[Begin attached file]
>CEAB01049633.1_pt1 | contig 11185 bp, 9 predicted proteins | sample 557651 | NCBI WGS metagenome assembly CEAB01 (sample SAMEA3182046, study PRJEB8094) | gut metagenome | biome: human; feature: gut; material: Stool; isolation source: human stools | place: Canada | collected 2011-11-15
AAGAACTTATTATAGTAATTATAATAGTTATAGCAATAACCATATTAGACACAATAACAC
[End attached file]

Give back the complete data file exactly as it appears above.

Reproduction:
>CEAB01049633.1_pt1 | contig 11185 bp, 9 predicted proteins | sample 557651 | NCBI WGS metagenome assembly CEAB01 (sample SAMEA3182046, study PRJEB8094) | gut metagenome | biome: human; feature: gut; material: Stool; isolation source: human stools | place: Canada | collected 2011-11-15
AAGAACTTATTATAGTAATTATAATAGTTATAGCAATAACCATATTAGACACAATAACAC